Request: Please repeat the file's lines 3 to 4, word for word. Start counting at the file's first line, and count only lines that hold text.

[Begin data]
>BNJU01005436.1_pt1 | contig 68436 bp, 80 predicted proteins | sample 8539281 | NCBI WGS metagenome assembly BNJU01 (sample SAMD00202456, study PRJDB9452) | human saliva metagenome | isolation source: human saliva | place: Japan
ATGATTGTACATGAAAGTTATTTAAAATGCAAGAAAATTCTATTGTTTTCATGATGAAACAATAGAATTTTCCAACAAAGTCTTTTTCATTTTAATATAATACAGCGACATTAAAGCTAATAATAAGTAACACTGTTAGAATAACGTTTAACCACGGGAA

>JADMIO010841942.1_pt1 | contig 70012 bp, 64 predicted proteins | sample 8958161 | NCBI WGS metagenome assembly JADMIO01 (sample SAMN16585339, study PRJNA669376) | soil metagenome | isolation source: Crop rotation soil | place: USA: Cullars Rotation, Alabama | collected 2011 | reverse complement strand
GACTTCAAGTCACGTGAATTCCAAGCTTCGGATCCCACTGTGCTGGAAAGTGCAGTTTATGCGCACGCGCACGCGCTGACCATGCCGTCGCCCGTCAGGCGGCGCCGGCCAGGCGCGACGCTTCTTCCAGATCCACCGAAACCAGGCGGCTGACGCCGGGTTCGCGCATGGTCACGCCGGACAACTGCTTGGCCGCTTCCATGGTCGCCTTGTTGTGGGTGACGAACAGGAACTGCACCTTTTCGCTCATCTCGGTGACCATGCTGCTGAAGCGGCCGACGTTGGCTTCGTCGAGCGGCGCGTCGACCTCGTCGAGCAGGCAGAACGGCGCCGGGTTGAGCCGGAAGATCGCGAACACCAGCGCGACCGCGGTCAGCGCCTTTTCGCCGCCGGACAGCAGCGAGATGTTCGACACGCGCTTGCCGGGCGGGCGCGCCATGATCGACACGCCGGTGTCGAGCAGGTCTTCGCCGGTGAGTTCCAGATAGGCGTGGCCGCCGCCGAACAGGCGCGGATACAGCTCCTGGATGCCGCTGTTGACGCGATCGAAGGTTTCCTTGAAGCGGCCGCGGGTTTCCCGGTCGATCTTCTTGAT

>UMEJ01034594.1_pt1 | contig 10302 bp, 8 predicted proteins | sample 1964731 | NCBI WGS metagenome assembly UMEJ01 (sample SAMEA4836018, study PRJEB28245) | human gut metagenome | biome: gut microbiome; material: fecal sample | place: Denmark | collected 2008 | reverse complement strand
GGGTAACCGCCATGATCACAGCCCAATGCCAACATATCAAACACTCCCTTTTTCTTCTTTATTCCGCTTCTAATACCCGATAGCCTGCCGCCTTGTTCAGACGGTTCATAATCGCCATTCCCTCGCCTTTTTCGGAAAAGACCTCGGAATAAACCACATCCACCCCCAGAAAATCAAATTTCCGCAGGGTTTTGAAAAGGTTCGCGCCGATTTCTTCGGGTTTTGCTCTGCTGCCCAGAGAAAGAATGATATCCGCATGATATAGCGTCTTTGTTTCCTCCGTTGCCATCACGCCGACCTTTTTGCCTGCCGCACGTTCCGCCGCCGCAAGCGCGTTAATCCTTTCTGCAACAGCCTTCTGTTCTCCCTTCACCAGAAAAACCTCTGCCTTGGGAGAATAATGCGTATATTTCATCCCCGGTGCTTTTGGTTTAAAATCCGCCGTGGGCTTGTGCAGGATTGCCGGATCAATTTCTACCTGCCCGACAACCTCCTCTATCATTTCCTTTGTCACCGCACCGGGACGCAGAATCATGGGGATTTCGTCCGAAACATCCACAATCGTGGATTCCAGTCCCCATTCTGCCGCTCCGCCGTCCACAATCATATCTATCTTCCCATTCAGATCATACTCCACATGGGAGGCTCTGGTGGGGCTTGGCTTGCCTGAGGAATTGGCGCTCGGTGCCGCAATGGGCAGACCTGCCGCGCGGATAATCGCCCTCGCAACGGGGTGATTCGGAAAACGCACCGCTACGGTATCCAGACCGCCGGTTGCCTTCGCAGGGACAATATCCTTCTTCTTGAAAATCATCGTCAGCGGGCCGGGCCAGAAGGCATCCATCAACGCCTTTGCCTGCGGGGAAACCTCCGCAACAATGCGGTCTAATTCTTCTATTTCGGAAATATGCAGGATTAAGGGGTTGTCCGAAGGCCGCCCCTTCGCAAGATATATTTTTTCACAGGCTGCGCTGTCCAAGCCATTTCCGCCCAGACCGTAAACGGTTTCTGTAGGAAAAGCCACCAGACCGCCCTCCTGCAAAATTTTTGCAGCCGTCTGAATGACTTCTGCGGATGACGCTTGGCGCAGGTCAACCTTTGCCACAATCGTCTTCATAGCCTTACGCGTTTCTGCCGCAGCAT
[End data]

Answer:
>JADMIO010841942.1_pt1 | contig 70012 bp, 64 predicted proteins | sample 8958161 | NCBI WGS metagenome assembly JADMIO01 (sample SAMN16585339, study PRJNA669376) | soil metagenome | isolation source: Crop rotation soil | place: USA: Cullars Rotation, Alabama | collected 2011 | reverse complement strand
GACTTCAAGTCACGTGAATTCCAAGCTTCGGATCCCACTGTGCTGGAAAGTGCAGTTTATGCGCACGCGCACGCGCTGACCATGCCGTCGCCCGTCAGGCGGCGCCGGCCAGGCGCGACGCTTCTTCCAGATCCACCGAAACCAGGCGGCTGACGCCGGGTTCGCGCATGGTCACGCCGGACAACTGCTTGGCCGCTTCCATGGTCGCCTTGTTGTGGGTGACGAACAGGAACTGCACCTTTTCGCTCATCTCGGTGACCATGCTGCTGAAGCGGCCGACGTTGGCTTCGTCGAGCGGCGCGTCGACCTCGTCGAGCAGGCAGAACGGCGCCGGGTTGAGCCGGAAGATCGCGAACACCAGCGCGACCGCGGTCAGCGCCTTTTCGCCGCCGGACAGCAGCGAGATGTTCGACACGCGCTTGCCGGGCGGGCGCGCCATGATCGACACGCCGGTGTCGAGCAGGTCTTCGCCGGTGAGTTCCAGATAGGCGTGGCCGCCGCCGAACAGGCGCGGATACAGCTCCTGGATGCCGCTGTTGACGCGATCGAAGGTTTCCTTGAAGCGGCCGCGGGTTTCCCGGTCGATCTTCTTGAT